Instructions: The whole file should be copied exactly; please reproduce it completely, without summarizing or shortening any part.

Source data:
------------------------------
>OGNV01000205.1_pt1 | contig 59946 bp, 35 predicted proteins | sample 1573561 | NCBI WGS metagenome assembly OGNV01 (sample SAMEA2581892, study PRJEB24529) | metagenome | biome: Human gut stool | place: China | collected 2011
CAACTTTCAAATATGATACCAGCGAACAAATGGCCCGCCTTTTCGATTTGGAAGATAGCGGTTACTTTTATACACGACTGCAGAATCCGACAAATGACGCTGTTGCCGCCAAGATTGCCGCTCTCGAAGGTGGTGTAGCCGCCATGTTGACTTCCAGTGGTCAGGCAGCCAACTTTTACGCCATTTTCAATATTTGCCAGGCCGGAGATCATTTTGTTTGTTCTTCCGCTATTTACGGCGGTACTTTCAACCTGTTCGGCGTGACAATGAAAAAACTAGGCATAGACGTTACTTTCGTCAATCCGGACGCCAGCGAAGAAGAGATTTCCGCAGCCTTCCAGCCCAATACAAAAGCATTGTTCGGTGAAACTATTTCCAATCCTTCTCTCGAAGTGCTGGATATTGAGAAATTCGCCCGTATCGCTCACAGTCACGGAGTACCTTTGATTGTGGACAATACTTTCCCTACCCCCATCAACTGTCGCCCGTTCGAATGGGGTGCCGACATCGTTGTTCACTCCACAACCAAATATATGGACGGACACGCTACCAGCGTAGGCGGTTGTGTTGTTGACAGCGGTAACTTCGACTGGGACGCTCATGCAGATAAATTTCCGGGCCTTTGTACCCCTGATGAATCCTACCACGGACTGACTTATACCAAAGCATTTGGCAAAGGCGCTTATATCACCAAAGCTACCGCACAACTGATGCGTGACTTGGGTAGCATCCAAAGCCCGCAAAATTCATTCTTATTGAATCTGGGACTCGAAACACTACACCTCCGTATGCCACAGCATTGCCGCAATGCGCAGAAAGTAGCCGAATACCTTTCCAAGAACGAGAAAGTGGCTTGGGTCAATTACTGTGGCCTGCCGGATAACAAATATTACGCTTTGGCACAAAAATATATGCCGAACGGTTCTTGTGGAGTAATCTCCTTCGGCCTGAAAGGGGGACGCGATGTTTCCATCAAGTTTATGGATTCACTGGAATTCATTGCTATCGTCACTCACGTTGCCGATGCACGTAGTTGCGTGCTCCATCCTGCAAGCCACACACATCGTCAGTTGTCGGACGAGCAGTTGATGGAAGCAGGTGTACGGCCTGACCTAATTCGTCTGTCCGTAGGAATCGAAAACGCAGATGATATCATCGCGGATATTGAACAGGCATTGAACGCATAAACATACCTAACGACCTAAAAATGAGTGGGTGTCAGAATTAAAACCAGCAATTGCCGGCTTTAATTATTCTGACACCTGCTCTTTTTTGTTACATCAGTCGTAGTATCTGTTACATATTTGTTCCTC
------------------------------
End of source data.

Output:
>OGNV01000205.1_pt1 | contig 59946 bp, 35 predicted proteins | sample 1573561 | NCBI WGS metagenome assembly OGNV01 (sample SAMEA2581892, study PRJEB24529) | metagenome | biome: Human gut stool | place: China | collected 2011
CAACTTTCAAATATGATACCAGCGAACAAATGGCCCGCCTTTTCGATTTGGAAGATAGCGGTTACTTTTATACACGACTGCAGAATCCGACAAATGACGCTGTTGCCGCCAAGATTGCCGCTCTCGAAGGTGGTGTAGCCGCCATGTTGACTTCCAGTGGTCAGGCAGCCAACTTTTACGCCATTTTCAATATTTGCCAGGCCGGAGATCATTTTGTTTGTTCTTCCGCTATTTACGGCGGTACTTTCAACCTGTTCGGCGTGACAATGAAAAAACTAGGCATAGACGTTACTTTCGTCAATCCGGACGCCAGCGAAGAAGAGATTTCCGCAGCCTTCCAGCCCAATACAAAAGCATTGTTCGGTGAAACTATTTCCAATCCTTCTCTCGAAGTGCTGGATATTGAGAAATTCGCCCGTATCGCTCACAGTCACGGAGTACCTTTGATTGTGGACAATACTTTCCCTACCCCCATCAACTGTCGCCCGTTCGAATGGGGTGCCGACATCGTTGTTCACTCCACAACCAAATATATGGACGGACACGCTACCAGCGTAGGCGGTTGTGTTGTTGACAGCGGTAACTTCGACTGGGACGCTCATGCAGATAAATTTCCGGGCCTTTGTACCCCTGATGAATCCTACCACGGACTGACTTATACCAAAGCATTTGGCAAAGGCGCTTATATCACCAAAGCTACCGCACAACTGATGCGTGACTTGGGTAGCATCCAAAGCCCGCAAAATTCATTCTTATTGAATCTGGGACTCGAAACACTACACCTCCGTATGCCACAGCATTGCCGCAATGCGCAGAAAGTAGCCGAATACCTTTCCAAGAACGAGAAAGTGGCTTGGGTCAATTACTGTGGCCTGCCGGATAACAAATATTACGCTTTGGCACAAAAATATATGCCGAACGGTTCTTGTGGAGTAATCTCCTTCGGCCTGAAAGGGGGACGCGATGTTTCCATCAAGTTTATGGATTCACTGGAATTCATTGCTATCGTCACTCACGTTGCCGATGCACGTAGTTGCGTGCTCCATCCTGCAAGCCACACACATCGTCAGTTGTCGGACGAGCAGTTGATGGAAGCAGGTGTACGGCCTGACCTAATTCGTCTGTCCGTAGGAATCGAAAACGCAGATGATATCATCGCGGATATTGAACAGGCATTGAACGCATAAACATACCTAACGACCTAAAAATGAGTGGGTGTCAGAATTAAAACCAGCAATTGCCGGCTTTAATTATTCTGACACCTGCTCTTTTTTGTTACATCAGTCGTAGTATCTGTTACATATTTGTTCCTC